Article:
by: Lesley Witter, MPA, CAE, Senior Vice President, Advocacy
As a DC lobbyist, my life runs in two-year cycles for legislative and political issues.
Each cycle running in accordance with a two-year congressional cycle, cumulating on Election night (or when most races are called), and ending on the last day of that Congress in December, because don’t forget there is often a “lame duck” session after the election when departing members of congress get some last-minute work done!
In my younger days I worked campaigns and knocked doors and attended victory parties (and some incredibly awkward victory parties that turned into defeat “parties”).
Nowadays, I often take a break sometime between Election Day and the Lame Duck session beginning which may seem counterintuitive, but this is the perfect time to recharge while everyone else is attempting to dissect what just happened on Election Day. I have been following the election results closely from overseas, which gives an interesting perspective to how the world views our elections. The results won’t likely come in for days or maybe months. It appears to me that in the next Congress the Senate will have a slim Democrat majority. The House will mostly likely be a slim Republican majority.
Pre-and post-election there are, of course, the pundits who claim to have a crystal ball or some special knowledge the rest of us don’t have about the elections. Some of this punditry is educated guesses based on history, some is wishful thinking, and some is trying to will a desired result into existence. It’s fun to watch people make absolute statements and then move on like they never said anything when they are proven wrong.
This election was a bit odd: 80% of voters polled as “country going in the wrong direction” yet most Republican and Democrat incumbents won. Democrats spent hundreds of millions to simply maintain the status quo, while Republicans did not get the expected midterm wave that history predicted. It is likely that voters were dissatisfied with messaging from both parties.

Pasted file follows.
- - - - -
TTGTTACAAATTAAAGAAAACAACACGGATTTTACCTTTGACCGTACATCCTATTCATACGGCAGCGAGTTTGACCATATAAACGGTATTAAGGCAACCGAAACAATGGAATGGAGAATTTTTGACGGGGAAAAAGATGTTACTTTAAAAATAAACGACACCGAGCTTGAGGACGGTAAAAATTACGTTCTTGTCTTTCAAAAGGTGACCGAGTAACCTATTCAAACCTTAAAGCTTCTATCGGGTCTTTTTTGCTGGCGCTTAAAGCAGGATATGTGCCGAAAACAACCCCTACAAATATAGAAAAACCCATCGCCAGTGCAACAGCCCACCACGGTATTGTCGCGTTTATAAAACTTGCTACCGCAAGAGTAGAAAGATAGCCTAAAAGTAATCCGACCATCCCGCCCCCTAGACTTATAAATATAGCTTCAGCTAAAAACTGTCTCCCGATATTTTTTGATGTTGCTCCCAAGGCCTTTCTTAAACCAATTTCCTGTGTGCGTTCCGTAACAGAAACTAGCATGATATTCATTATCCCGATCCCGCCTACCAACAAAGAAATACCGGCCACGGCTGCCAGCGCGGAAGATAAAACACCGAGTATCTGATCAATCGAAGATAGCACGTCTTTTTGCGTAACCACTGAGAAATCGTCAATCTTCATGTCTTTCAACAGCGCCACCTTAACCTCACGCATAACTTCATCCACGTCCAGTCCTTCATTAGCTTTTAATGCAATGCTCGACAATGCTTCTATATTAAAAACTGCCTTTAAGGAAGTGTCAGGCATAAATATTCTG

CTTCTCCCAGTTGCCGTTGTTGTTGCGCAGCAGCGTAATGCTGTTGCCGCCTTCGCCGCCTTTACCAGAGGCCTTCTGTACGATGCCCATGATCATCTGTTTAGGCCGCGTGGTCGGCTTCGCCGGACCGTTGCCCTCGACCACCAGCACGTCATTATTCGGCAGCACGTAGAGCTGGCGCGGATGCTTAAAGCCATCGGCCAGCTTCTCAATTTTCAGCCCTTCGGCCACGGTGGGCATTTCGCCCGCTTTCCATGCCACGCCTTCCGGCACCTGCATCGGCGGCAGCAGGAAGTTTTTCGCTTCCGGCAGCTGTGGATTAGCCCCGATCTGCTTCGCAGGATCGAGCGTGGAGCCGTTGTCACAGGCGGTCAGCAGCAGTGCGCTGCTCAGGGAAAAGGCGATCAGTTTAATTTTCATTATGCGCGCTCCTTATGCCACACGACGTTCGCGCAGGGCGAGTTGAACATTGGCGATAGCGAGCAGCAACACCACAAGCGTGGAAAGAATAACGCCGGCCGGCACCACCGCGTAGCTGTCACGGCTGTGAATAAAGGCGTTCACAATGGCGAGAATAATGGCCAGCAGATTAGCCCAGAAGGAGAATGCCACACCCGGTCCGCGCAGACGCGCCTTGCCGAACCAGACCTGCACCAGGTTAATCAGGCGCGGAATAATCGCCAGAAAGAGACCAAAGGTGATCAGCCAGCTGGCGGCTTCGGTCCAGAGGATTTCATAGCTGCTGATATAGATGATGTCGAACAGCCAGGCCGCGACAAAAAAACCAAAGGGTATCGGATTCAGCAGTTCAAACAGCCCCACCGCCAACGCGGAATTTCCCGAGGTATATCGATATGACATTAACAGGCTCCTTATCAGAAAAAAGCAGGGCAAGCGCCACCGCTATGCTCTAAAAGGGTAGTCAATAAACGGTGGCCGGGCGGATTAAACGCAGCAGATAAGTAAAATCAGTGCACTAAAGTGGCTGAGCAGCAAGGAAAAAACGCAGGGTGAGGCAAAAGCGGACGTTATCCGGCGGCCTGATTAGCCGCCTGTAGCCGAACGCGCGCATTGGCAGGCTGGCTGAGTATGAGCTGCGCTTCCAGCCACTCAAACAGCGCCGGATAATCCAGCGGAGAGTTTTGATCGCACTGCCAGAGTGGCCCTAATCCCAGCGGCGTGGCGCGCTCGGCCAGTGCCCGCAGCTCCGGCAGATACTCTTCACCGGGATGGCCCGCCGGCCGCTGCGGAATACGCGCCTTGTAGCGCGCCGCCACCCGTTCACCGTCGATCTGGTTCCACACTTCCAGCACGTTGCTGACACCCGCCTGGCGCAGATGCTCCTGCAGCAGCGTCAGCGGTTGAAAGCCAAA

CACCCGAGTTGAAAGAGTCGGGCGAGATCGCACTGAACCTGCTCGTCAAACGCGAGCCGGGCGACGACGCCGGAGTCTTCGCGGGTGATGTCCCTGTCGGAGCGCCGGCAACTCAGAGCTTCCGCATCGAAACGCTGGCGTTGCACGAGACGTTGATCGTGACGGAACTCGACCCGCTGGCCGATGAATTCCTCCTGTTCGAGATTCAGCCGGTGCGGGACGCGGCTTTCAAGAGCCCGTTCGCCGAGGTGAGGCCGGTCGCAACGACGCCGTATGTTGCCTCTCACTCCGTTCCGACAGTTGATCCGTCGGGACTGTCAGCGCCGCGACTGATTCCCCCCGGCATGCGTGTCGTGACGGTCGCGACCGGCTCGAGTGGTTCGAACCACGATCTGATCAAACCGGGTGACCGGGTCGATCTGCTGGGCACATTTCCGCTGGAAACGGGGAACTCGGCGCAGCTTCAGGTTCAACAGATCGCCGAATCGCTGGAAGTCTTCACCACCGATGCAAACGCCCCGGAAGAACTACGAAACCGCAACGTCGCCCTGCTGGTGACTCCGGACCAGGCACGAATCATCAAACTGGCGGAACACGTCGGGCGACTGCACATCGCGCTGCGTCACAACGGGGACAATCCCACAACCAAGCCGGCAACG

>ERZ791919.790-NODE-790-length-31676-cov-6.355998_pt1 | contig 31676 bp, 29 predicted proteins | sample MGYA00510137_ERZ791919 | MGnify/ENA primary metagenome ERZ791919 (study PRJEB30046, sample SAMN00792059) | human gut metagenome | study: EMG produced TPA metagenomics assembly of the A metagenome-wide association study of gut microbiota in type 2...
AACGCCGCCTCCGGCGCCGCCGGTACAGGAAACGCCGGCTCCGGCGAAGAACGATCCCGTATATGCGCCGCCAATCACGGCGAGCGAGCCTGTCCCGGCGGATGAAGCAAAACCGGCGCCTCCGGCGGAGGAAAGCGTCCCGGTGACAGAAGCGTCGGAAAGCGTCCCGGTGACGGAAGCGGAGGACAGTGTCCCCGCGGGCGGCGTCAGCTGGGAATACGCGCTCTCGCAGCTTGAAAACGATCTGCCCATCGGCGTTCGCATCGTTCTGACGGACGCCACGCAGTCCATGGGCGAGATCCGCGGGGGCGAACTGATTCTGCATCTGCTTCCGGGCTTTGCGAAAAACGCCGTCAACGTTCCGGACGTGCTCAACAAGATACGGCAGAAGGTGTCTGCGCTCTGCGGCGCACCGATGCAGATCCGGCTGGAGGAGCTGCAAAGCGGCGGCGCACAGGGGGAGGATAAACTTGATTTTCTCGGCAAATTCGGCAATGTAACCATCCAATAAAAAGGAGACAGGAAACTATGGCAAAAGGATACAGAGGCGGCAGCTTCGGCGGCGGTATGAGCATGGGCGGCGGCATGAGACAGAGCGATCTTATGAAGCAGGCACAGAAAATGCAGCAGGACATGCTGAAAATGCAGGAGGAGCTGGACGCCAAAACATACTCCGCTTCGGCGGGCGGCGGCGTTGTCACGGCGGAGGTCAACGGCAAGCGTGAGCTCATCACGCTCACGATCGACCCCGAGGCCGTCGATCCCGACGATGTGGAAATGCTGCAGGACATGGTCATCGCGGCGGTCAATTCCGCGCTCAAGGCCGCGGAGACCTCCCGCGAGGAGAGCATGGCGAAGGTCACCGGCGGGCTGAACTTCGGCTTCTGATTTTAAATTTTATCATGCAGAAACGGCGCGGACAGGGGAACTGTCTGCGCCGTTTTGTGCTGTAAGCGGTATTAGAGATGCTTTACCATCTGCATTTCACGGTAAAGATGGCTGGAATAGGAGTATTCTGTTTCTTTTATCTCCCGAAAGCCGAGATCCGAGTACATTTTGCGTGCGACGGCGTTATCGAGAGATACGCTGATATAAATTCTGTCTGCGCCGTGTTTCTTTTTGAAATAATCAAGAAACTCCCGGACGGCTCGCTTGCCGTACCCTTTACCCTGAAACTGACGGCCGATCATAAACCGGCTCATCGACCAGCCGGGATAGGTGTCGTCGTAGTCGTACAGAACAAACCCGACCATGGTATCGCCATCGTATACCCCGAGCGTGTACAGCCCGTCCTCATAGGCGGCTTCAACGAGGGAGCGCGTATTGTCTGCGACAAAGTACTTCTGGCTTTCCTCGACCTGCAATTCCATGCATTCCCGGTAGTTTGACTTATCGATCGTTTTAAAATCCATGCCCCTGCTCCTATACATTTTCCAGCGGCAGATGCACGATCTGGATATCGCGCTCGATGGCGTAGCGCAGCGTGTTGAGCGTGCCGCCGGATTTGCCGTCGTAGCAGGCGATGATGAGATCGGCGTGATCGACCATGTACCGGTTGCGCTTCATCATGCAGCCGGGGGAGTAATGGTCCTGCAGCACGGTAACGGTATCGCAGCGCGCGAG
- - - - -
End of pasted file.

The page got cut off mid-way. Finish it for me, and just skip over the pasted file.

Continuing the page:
It seems the Republican Party is also unhappy with its own leadership and concerned about their path forward. Based on what I’m hearing from Hill contacts, it seems there’s quite a bit of drama surrounding House Minority Leader Kevin McCarthy and his suddenly endangered bid to become the next speaker.
This is not the first time McCarthy looked set to become Republican Speaker only to face last minute issues that lead to Paul Ryan becoming Speaker instead. This time it seemed like McCarthy’s turn but Tuesday’s poor showing by Republicans, along with the prospect of a narrow majority at best, jeopardize McCarthy’s path to the speaker’s chair.
Over on the Senate side, several prominent Republican Senators are calling for a delay in the leadership elections which are slated to be held this week.
Sens. Rick Scott (R-FL), Ron Johnson (R-WI) and Mike Lee (R-UT) are circulating a letter, calling for a delay in the leadership election, but also asking candidates a broad range of questions that they would like answered about the management and policy preferences of the next GOP leader. The letter reads:
We are all disappointed that a Red Wave failed to materialize, and there are multiple reasons it did not. We need to have serious discussions within our conference as to why and what we can do to improve our chances in 2024.
Holding leadership elections without hearing from the candidates as to how they will perform their leadership duties and before we know whether we will be in the majority or even who all our members are violates the most basic principles of a democratic process. It is certainly not the way leadership elections should be conducted in the world’s greatest deliberative body.
Accordingly, we propose that we postpone leadership elections until after we know who all our members will be and we all have a chance to hear from leadership candidates as to what type of collaborative conference governing model we should adopt.
The political environment for the next Congress will be like this Congress. It will likely be very difficult to pass legislation that is not bipartisan. Individual Senators and House members will have tremendous power. I have already heard Republican House members applaud the slim margin because they believe it will increase their individual power to influence – similar to the influence Senator Joe Manchin (D-WV) and the “Squad” on the House side.
To be successful in the next Congress, the funeral service profession will need to be united on policy positions, increase our grassroots and political activities, stand united with a strong voice, and work closely with our Congressional champions to advance our legislative initiatives.
I’m looking forward to January when a new Congress is sworn-in, and we begin the cycle all over again. There will be many new faces in the 118th Congress and many new opportunities for funeral service to make an impact. NFDA advocacy staff will continue to be your full-time presence on Capitol Hill and will work tirelessly to promote and protect the profession and the families we serve. I hope you will join me and your colleagues in Washington, D.C., for our in-person Advocacy Summit, which will take place Wednesday, April 19 through Friday, April 21, 2023.